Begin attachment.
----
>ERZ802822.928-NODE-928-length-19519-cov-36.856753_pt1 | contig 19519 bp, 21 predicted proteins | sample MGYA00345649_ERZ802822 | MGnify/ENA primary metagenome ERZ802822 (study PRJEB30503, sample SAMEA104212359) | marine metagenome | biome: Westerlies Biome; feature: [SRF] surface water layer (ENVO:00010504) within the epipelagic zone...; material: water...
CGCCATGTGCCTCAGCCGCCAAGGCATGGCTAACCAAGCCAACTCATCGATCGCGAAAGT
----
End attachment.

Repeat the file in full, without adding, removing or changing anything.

>ERZ802822.928-NODE-928-length-19519-cov-36.856753_pt1 | contig 19519 bp, 21 predicted proteins | sample MGYA00345649_ERZ802822 | MGnify/ENA primary metagenome ERZ802822 (study PRJEB30503, sample SAMEA104212359) | marine metagenome | biome: Westerlies Biome; feature: [SRF] surface water layer (ENVO:00010504) within the epipelagic zone...; material: water...
CGCCATGTGCCTCAGCCGCCAAGGCATGGCTAACCAAGCCAACTCATCGATCGCGAAAGT